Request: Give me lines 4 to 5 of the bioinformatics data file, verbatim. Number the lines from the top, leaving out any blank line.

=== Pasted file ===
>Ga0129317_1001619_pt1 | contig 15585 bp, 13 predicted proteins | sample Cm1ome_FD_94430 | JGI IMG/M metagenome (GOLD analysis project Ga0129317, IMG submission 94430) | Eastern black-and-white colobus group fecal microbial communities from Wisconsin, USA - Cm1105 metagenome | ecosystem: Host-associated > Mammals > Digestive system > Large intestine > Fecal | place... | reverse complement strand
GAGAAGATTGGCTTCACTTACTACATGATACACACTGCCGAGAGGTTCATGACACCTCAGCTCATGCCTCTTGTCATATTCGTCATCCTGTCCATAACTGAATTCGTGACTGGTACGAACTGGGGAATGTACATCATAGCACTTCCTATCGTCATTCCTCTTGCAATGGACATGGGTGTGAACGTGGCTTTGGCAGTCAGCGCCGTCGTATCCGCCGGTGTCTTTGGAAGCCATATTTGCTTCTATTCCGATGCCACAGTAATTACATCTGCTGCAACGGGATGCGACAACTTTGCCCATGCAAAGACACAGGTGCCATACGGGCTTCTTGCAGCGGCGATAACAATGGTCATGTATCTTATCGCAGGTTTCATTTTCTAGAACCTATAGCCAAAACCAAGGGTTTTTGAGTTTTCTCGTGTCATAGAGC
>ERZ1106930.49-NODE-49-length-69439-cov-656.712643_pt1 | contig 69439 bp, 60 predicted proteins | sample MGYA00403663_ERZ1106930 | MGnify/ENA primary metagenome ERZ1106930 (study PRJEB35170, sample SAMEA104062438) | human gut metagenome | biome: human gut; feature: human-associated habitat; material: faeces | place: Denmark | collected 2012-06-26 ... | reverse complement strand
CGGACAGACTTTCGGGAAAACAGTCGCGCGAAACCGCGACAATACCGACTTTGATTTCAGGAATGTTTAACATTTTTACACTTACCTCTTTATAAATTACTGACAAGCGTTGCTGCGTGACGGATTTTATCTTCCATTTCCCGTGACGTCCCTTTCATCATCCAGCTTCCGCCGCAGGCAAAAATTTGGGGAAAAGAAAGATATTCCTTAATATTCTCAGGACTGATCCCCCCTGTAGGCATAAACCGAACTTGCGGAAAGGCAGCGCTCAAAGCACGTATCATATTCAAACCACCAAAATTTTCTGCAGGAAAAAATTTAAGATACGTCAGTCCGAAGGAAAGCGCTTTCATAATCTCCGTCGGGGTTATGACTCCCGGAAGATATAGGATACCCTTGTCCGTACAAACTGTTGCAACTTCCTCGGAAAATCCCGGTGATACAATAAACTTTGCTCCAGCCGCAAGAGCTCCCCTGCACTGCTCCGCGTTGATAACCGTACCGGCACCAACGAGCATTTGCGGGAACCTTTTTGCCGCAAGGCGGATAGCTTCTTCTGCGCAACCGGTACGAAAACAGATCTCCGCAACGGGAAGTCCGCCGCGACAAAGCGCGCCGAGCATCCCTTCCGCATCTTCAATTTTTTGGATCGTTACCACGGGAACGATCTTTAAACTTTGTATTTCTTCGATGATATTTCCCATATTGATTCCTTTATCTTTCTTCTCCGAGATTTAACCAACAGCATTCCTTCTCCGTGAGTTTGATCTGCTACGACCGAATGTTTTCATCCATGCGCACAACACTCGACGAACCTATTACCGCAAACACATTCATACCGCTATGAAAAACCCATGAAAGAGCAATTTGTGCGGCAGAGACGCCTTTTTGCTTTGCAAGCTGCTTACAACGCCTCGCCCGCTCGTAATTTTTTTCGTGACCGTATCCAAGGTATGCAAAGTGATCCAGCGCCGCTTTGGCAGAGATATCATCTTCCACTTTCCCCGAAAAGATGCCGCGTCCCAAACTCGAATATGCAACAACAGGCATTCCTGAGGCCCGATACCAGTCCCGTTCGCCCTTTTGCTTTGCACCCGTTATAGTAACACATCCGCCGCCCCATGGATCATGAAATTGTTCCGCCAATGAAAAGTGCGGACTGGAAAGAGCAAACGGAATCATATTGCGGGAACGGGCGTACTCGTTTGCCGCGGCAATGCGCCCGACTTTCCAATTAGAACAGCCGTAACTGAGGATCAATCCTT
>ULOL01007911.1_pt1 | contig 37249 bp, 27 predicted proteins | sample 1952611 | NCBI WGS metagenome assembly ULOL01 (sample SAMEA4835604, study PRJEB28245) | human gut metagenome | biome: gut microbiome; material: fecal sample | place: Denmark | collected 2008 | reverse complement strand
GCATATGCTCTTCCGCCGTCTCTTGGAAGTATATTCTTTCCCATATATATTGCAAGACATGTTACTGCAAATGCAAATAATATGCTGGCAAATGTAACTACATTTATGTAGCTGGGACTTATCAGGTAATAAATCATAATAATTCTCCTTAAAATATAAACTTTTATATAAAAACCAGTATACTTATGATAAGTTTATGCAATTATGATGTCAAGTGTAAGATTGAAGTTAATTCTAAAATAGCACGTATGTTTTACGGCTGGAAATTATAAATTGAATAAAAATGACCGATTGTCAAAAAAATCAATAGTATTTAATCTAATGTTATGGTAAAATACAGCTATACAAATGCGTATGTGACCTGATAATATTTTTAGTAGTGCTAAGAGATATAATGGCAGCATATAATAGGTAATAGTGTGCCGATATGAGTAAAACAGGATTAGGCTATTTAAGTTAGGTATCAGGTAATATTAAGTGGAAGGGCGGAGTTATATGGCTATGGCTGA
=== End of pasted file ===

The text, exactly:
CGGACAGACTTTCGGGAAAACAGTCGCGCGAAACCGCGACAATACCGACTTTGATTTCAGGAATGTTTAACATTTTTACACTTACCTCTTTATAAATTACTGACAAGCGTTGCTGCGTGACGGATTTTATCTTCCATTTCCCGTGACGTCCCTTTCATCATCCAGCTTCCGCCGCAGGCAAAAATTTGGGGAAAAGAAAGATATTCCTTAATATTCTCAGGACTGATCCCCCCTGTAGGCATAAACCGAACTTGCGGAAAGGCAGCGCTCAAAGCACGTATCATATTCAAACCACCAAAATTTTCTGCAGGAAAAAATTTAAGATACGTCAGTCCGAAGGAAAGCGCTTTCATAATCTCCGTCGGGGTTATGACTCCCGGAAGATATAGGATACCCTTGTCCGTACAAACTGTTGCAACTTCCTCGGAAAATCCCGGTGATACAATAAACTTTGCTCCAGCCGCAAGAGCTCCCCTGCACTGCTCCGCGTTGATAACCGTACCGGCACCAACGAGCATTTGCGGGAACCTTTTTGCCGCAAGGCGGATAGCTTCTTCTGCGCAACCGGTACGAAAACAGATCTCCGCAACGGGAAGTCCGCCGCGACAAAGCGCGCCGAGCATCCCTTCCGCATCTTCAATTTTTTGGATCGTTACCACGGGAACGATCTTTAAACTTTGTATTTCTTCGATGATATTTCCCATATTGATTCCTTTATCTTTCTTCTCCGAGATTTAACCAACAGCATTCCTTCTCCGTGAGTTTGATCTGCTACGACCGAATGTTTTCATCCATGCGCACAACACTCGACGAACCTATTACCGCAAACACATTCATACCGCTATGAAAAACCCATGAAAGAGCAATTTGTGCGGCAGAGACGCCTTTTTGCTTTGCAAGCTGCTTACAACGCCTCGCCCGCTCGTAATTTTTTTCGTGACCGTATCCAAGGTATGCAAAGTGATCCAGCGCCGCTTTGGCAGAGATATCATCTTCCACTTTCCCCGAAAAGATGCCGCGTCCCAAACTCGAATATGCAACAACAGGCATTCCTGAGGCCCGATACCAGTCCCGTTCGCCCTTTTGCTTTGCACCCGTTATAGTAACACATCCGCCGCCCCATGGATCATGAAATTGTTCCGCCAATGAAAAGTGCGGACTGGAAAGAGCAAACGGAATCATATTGCGGGAACGGGCGTACTCGTTTGCCGCGGCAATGCGCCCGACTTTCCAATTAGAACAGCCGTAACTGAGGATCAATCCTT
>ULOL01007911.1_pt1 | contig 37249 bp, 27 predicted proteins | sample 1952611 | NCBI WGS metagenome assembly ULOL01 (sample SAMEA4835604, study PRJEB28245) | human gut metagenome | biome: gut microbiome; material: fecal sample | place: Denmark | collected 2008 | reverse complement strand